Debunking the Simplicity of Transforming Montecito’s Water Woes
In Bob Hazard’s guest editorial (MJ 1-8 April 2021) he offers the quote, “If you don’t know where you are going, any road will take you there,” as argument for supporting the road he is on personally, to combine water and wastewater districts, connect groundwater basins across the South Coast – extend pipes hither and yon.
This quote applies to journalism that leads readers around in circles with misstatements and wrong facts.
Taking Hazard’s points one by one:
“End the Dumping of Treated Wastewater into the Ocean”
Heal the Ocean has stated over and over to Mr. Hazard and members of the “Water Security Team” that as much as any of us (including Heal the Ocean) would like to have zero discharge into the ocean, it is for now an impossibility. The byproduct of wastewater treatment is brine, and brine contains toxic materials. It is super expensive to clean up, and the toxic salt has to go somewhere. Truck it to Arizona and put it under the mountain, next to nuclear waste? Bury it? Take it to Casmalia? Heal the Ocean researched every technology possible and published our findings in an informal brine report. It’s on the HTO website. Mr. Hazard, please read it, and see what the problems are.
In the meantime, if we really want to bring down the problem of brine waste, we can quit using water softeners. Those bags of “water softener” material you see outside grocery stores are nothing but salt and chlorides. Many communities in California have banned water softeners already.
Local Water Banking
“Regional banking will become the norm despite efforts in Carpinteria and Goleta to go it alone.” Hazard suggests underground banking could provide a five-year supply of community water. He fails to mention the physical cost (and impossibility) of running pipes from one groundwater basin to another, or from a groundwater basin to a communal reservoir. Caltrans will not permit pipelines hither and yon (Heal the Ocean could barely get a permit to run a short pipe down a side road in the Rincon septic-to-sewer project). The pumping up and down inclines is super-high energy (not encouraged with climate change), not to mention maintenance going and coming (and sets up many possibilities for failure). Finally, groundwater management programs are in place to protect and preserve groundwater in this time of climate change, not to collect it all and go on watering golf courses and cemeteries.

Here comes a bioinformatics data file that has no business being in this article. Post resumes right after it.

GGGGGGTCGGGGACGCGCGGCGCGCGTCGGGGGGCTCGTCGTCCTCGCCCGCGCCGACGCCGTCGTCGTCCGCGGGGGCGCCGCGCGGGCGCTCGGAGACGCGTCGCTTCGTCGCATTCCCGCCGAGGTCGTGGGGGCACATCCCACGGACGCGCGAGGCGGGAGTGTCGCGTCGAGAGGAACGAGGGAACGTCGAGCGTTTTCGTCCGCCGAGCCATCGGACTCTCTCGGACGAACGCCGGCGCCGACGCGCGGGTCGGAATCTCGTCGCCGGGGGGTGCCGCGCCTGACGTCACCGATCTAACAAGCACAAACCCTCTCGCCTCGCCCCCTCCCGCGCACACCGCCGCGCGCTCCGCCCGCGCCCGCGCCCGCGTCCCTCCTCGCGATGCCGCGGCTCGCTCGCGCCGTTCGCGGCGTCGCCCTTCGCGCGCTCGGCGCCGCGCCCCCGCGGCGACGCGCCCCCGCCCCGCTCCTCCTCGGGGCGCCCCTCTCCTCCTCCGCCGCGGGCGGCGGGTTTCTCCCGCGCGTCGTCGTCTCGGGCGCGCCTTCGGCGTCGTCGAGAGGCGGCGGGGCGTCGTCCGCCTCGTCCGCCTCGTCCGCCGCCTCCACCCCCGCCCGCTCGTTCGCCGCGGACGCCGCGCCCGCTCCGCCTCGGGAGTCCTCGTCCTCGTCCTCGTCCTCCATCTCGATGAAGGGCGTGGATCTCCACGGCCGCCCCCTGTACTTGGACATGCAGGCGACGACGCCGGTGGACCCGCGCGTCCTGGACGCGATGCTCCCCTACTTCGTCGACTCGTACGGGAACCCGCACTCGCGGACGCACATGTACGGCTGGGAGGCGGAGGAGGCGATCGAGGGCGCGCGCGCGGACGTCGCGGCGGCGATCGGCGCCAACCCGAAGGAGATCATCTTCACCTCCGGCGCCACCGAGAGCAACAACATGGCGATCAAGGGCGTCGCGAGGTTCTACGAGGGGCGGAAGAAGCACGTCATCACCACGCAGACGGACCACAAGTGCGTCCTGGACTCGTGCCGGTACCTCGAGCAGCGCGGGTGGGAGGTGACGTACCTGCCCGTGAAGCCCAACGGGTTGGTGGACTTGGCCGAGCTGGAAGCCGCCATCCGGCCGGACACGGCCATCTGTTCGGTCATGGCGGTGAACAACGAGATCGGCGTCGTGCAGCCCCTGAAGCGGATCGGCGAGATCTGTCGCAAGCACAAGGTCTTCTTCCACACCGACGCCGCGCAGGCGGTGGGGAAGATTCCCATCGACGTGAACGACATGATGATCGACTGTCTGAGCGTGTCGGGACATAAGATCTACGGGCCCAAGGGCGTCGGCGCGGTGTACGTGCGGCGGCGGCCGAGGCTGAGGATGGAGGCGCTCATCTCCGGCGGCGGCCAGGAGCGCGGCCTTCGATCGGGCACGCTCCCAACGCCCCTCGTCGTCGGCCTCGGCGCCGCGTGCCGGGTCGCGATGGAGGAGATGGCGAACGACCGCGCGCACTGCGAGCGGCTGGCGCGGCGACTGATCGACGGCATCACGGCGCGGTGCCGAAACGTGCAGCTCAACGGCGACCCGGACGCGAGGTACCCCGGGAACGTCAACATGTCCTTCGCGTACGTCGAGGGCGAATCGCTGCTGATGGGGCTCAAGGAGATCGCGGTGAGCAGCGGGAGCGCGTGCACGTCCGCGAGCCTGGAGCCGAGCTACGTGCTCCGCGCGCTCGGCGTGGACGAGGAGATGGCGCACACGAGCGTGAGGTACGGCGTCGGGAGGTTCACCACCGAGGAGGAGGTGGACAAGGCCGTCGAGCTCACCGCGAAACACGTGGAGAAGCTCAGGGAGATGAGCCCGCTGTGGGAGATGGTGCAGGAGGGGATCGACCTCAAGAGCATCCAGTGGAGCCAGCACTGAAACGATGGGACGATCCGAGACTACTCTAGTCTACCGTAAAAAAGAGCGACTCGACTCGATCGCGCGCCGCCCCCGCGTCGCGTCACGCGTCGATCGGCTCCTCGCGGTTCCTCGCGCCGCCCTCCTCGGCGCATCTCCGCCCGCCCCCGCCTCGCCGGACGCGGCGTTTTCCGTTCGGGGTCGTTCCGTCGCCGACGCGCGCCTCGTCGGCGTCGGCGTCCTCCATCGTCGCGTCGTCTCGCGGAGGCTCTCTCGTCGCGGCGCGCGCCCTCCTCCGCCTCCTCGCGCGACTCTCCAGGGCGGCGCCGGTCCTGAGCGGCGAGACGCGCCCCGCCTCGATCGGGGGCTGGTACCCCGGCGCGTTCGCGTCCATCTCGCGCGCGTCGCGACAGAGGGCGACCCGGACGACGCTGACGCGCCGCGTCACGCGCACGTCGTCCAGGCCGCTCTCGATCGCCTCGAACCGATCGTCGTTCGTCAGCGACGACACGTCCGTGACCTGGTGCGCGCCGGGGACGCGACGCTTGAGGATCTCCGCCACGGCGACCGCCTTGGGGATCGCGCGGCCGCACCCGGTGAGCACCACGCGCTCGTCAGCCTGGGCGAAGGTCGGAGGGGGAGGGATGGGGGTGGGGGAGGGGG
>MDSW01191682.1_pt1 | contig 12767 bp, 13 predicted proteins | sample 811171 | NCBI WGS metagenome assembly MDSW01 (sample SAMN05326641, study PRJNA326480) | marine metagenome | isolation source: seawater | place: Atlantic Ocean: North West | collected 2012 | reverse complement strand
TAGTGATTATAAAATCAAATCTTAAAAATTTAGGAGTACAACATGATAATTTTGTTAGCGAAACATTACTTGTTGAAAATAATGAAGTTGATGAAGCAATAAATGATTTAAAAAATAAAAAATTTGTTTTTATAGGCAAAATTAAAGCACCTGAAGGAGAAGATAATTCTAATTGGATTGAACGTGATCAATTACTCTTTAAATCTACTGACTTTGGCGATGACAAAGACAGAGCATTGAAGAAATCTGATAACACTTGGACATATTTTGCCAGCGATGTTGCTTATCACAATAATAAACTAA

In this section, Hazard promotes “…properly treated wastewater stored underground in water banks for withdrawal in periods of severe drought,” without mentioning that recycled water cannot be injected into a groundwater basin with inadequate “travel time.” Indirect Potable Reuse (IPR), which is what it’s called, means the wastewater is treated almost to drinking water standards but after injection into a groundwater basin, must remain there for an extended period of time before drawn out for human consumption. The Montecito water basin has been studied more than once and shown to be too small for this purpose. As for getting IPR water from any other basin, there is the piping issue, but most of all, the cost of production of such water borne by ratepayers in a particular district cannot be given away to another district. It’s against the law.